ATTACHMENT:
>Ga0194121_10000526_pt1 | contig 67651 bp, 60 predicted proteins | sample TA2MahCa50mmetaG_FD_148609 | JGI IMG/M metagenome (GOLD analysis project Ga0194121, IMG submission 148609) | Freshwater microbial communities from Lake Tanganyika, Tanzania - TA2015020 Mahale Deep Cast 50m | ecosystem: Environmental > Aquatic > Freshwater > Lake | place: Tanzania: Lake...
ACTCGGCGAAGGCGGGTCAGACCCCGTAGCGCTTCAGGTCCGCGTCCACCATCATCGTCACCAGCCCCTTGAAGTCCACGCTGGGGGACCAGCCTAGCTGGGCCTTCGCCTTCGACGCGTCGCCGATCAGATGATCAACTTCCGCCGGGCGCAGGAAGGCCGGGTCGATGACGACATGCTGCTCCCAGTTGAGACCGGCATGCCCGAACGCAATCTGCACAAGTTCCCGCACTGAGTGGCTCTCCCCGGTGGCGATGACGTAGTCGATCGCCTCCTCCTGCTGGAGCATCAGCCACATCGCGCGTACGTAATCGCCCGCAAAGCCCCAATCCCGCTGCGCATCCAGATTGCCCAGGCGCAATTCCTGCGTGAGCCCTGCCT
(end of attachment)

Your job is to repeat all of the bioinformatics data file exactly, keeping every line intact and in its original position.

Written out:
>Ga0194121_10000526_pt1 | contig 67651 bp, 60 predicted proteins | sample TA2MahCa50mmetaG_FD_148609 | JGI IMG/M metagenome (GOLD analysis project Ga0194121, IMG submission 148609) | Freshwater microbial communities from Lake Tanganyika, Tanzania - TA2015020 Mahale Deep Cast 50m | ecosystem: Environmental > Aquatic > Freshwater > Lake | place: Tanzania: Lake...
ACTCGGCGAAGGCGGGTCAGACCCCGTAGCGCTTCAGGTCCGCGTCCACCATCATCGTCACCAGCCCCTTGAAGTCCACGCTGGGGGACCAGCCTAGCTGGGCCTTCGCCTTCGACGCGTCGCCGATCAGATGATCAACTTCCGCCGGGCGCAGGAAGGCCGGGTCGATGACGACATGCTGCTCCCAGTTGAGACCGGCATGCCCGAACGCAATCTGCACAAGTTCCCGCACTGAGTGGCTCTCCCCGGTGGCGATGACGTAGTCGATCGCCTCCTCCTGCTGGAGCATCAGCCACATCGCGCGTACGTAATCGCCCGCAAAGCCCCAATCCCGCTGCGCATCCAGATTGCCCAGGCGCAATTCCTGCGTGAGCCCTGCCT